Reflections from Julie who, after our pilgrimage to Honduras, went to Belize.

Perfect break after Honduras most intense nine days ever – all so rich, cumulative effect is overwhelming:     1b0f3824-ab1e-4481-90ca-24aa898de7e9

– Highway toll booth protest first day.  Privatization another form of extraction from the poor.
– Hike to Gualcarque river ritual (swim too) with Rio Blanco community of indigenous Lenca fighting the hydroelectric company dam project.  The lucha (struggle) leading to the government assassination last March 3rd of Berta Caceres, internationally recognized (Goldman Environmental Prize Winner 2015).  Now the country’s number one martyr (“Viva Berta!” seen all over)
– Visiting Berta’s mother in her home, herself a former mayor and congresswoman, midwife delivering over 10,000 children.
– Meeting with Bajo Aguan campesino organization fighting land usurpation by African Palm plantation owners, hearing of the 150 assassinations in the Bajo Aguan, of presidents and leaders of local organizations.   Feeling their reeling from the assassination of another two key leaders on  Oct 18th, and another Oct. 31st,. Witnessing the tears of his mother now in hiding herself.
– Meeting with African slave-descended Garifuna community whose land and water are being usurped by a Canadian porn king owned resort.
          Noticing a theme here?
– Hearing from four union leaders of t-shirt maquilas (assembly factories) about their heroic efforts to withstand and improve near-slave-like conditions and abuses.  (Totally belied by the Gildan company website’s PR puffery, I see.)
– Meeting with two señora leaders of La Patrona, Veracruz México group organized to give food bags and water bottles to migrants riding the tops of the northbound train (“La Bestia“- the beast)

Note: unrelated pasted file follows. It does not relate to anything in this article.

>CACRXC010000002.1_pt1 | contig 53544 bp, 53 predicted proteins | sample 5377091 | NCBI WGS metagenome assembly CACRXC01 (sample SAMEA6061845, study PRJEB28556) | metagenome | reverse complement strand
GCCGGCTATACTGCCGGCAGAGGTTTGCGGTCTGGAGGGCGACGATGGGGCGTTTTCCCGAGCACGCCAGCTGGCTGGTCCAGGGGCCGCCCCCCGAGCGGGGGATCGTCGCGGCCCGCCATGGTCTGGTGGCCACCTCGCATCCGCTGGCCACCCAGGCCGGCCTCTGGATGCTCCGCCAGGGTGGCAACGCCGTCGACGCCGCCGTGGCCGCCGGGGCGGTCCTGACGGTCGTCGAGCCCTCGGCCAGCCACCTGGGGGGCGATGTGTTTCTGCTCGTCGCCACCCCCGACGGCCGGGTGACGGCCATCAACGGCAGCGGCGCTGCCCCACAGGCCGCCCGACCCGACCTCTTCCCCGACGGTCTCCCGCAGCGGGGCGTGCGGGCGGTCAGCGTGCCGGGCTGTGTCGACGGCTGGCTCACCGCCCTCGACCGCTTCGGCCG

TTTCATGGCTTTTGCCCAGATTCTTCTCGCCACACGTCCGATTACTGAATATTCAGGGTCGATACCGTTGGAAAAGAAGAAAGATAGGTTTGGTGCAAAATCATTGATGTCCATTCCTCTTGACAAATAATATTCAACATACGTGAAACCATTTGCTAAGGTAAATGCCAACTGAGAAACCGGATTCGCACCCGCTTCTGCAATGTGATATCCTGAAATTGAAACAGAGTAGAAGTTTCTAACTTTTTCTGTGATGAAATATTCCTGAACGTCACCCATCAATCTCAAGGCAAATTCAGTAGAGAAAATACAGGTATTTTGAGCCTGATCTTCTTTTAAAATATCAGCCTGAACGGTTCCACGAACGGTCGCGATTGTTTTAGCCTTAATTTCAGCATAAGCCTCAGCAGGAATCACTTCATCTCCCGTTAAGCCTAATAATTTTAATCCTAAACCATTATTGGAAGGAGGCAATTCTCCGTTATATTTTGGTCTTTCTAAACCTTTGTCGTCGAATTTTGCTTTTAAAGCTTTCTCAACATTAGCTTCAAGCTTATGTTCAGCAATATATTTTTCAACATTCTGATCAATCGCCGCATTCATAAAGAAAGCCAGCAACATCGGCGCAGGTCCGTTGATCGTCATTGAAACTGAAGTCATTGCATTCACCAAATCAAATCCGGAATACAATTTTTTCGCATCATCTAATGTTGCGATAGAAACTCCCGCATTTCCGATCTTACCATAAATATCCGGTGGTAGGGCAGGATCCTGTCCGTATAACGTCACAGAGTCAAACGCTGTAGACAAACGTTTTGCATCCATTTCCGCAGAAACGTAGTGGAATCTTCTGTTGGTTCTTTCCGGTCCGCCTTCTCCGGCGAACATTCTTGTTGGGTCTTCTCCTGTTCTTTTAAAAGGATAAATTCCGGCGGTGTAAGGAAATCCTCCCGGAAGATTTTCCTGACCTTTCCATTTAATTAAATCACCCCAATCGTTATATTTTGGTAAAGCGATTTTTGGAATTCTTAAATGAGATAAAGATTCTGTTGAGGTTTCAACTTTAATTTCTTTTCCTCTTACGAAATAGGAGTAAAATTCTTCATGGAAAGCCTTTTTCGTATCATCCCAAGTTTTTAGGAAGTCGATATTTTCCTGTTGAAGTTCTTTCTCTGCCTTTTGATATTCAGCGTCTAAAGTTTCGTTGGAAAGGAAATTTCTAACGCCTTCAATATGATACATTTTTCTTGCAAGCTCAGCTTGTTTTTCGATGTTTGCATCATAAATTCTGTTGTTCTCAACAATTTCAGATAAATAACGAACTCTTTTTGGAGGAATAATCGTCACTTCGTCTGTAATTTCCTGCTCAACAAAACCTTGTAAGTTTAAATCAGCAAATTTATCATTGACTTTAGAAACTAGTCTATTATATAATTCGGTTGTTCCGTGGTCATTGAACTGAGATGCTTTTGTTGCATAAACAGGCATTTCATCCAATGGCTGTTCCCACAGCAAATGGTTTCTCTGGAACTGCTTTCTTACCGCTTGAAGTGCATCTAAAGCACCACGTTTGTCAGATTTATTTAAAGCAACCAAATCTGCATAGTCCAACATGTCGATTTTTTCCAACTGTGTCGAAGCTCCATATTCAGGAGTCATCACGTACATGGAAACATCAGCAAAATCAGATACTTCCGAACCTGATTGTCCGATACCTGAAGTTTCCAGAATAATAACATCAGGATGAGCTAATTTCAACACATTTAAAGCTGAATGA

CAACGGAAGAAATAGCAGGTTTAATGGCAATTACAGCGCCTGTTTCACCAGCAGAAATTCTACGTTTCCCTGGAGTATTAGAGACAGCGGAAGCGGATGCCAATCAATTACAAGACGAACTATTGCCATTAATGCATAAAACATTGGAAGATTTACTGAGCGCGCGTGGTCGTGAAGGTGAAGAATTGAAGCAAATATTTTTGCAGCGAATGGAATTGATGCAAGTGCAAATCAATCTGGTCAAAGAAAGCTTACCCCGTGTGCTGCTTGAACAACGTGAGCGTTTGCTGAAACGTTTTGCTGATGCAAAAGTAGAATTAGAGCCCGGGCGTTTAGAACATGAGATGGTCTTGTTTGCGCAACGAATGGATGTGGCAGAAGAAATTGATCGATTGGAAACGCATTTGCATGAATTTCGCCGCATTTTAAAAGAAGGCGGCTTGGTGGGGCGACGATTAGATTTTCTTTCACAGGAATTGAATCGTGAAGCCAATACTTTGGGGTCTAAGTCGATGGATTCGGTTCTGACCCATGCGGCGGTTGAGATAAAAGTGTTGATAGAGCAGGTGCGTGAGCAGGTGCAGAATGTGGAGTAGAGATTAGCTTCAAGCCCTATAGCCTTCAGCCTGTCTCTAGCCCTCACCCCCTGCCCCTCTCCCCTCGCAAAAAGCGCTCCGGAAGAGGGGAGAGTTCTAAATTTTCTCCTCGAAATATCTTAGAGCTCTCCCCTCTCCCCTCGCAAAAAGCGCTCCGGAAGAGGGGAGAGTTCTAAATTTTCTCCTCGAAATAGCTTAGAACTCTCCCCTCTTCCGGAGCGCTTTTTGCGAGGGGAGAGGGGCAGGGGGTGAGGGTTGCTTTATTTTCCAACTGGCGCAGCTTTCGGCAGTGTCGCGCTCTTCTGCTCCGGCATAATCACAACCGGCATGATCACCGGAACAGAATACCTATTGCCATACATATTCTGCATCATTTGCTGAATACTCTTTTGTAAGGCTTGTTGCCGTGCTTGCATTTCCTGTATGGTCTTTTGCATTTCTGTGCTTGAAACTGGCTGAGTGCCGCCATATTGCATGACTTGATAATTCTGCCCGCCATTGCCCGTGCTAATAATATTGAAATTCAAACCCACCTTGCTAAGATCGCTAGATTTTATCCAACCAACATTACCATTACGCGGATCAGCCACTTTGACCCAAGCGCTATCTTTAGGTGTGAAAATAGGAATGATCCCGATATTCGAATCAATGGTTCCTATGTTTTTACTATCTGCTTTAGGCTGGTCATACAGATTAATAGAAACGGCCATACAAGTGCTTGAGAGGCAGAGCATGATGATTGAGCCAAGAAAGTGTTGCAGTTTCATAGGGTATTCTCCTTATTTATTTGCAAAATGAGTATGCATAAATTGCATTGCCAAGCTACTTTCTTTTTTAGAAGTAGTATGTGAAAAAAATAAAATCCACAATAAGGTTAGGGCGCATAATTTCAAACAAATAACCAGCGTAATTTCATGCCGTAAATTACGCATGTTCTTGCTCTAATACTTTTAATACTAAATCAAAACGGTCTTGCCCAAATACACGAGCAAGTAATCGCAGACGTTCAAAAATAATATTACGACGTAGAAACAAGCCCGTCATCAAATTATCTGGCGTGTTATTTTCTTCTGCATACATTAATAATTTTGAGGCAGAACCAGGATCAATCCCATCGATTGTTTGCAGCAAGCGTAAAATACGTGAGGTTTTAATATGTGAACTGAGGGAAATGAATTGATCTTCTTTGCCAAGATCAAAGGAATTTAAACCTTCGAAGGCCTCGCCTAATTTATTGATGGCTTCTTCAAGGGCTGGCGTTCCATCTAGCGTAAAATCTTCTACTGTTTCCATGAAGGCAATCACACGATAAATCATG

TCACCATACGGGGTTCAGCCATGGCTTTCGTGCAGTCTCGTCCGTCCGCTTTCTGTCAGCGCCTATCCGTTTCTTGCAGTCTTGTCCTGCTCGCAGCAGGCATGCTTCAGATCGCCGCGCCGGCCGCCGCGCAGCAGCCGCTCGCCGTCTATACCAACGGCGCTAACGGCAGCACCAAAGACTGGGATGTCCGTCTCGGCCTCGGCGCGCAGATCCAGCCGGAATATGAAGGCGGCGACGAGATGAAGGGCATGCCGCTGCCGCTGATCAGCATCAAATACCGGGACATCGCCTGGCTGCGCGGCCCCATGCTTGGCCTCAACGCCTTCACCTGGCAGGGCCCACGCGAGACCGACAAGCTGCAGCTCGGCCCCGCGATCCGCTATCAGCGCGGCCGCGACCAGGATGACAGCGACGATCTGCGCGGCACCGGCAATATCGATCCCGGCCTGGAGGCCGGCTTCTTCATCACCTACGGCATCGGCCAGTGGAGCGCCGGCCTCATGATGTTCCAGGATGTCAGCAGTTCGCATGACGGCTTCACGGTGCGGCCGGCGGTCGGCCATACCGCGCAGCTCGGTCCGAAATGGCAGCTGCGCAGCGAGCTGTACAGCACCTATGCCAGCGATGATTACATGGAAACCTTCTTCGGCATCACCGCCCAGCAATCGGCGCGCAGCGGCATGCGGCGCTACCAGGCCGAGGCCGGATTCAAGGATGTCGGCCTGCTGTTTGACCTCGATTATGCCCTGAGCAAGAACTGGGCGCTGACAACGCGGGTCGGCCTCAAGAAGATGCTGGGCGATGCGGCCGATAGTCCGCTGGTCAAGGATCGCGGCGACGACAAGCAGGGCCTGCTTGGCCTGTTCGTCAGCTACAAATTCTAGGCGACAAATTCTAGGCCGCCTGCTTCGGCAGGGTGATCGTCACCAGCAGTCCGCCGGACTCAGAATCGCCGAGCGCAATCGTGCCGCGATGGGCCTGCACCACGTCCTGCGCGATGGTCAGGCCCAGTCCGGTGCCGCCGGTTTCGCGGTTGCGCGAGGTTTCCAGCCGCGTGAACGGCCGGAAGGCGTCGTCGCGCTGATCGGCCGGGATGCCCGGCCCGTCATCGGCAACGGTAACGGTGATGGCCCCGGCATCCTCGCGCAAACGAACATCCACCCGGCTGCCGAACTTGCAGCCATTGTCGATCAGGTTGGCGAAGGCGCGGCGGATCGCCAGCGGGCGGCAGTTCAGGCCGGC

– At the airport, meeting an ICE contracted plane from Virginia depositing 123 deportees.  USAID funded.  US immigration policy sponsored.
– Hearing from three young returnees at Mennonite Service Committee project about social development re-integration and vocational training programs (cell phone repair hot!  Collections to ensue…)
– Celebrated 60th anniversary of our hosts Radio Progreso the Jesuit-sponsored beyond-fullsizerender-1Pacifica voice of the people, with gala dinner one night, two days of forums on human rights and migration, street mobilization march (last use of our street banners to remain there), including “Rio Gualcarque y Standing Rock: Agua es vida! TIerra es Vida!”), Saturday night balloon- and fireworks-studded international music festival preceded by mass in the park led by Padre Melo, Radio Progresso’s director, also internationally laureled, by the Rafto Prize, the Norwegian human rights award.
Padre Melo’s radical call for liberty, solidarity and justice permeated his homily – and was exemplified by his inclusion on stage, next to the three other priests, of two women – including our own leader Rev. Deborah Lee.  She was also given the honor of being able to pass out the Communion wafers.  Co-pilgrim Sister Phyllis, in her own amazement, explained how truly leading edge is such inclusiveness.
We’d brought an array of “solidarity gifts” for the various groups we met.  A last one in my bag that night was still seeking a home – a roll of large prayer flags from Tibet. In the beer and wine reception room for international guests during the concert, I was inspired to give it to Padre Melo, then sitting with a Norwegian from the Rafto Foundation who helped unfurl the string of flags – and explained what they were.  A balding teddy bear of all heart and twinkle (AND the subject of repeated death threats who travels with a security team of seven), Padre Melo immediately said he’d hang them in the yard at Radio Progresso.  I told him I thought they were particularly fitting because I think of him as the Dalai Lama of Honduras. His brief nod was serious, his hug and smile warm.   fullsizerender-2
In Honduras every day we had bananas or plantains at almost every meal.  Today in Belize in the three small neighborhood markets found on my morning walk, only a few green, hard bananas were available.  Thus my amplified delight to discover at the poolside palapa bar-restaurant a smoothie, a la banana!  Did I want it with coconut milk?  Oh, yessssss!
Ocean on the horizon.
More fotos and fuller Honduras stories by travelmate contributors at pilgrimage blog
In the words of the motto of Radio Progreso:
      Uno pueblo. Una voz.  Muchas historias.
      One people.  One voice.  Many stories.
–  Julie Steinbach  995214ba-526d-4334-b451-1222e5aaa31f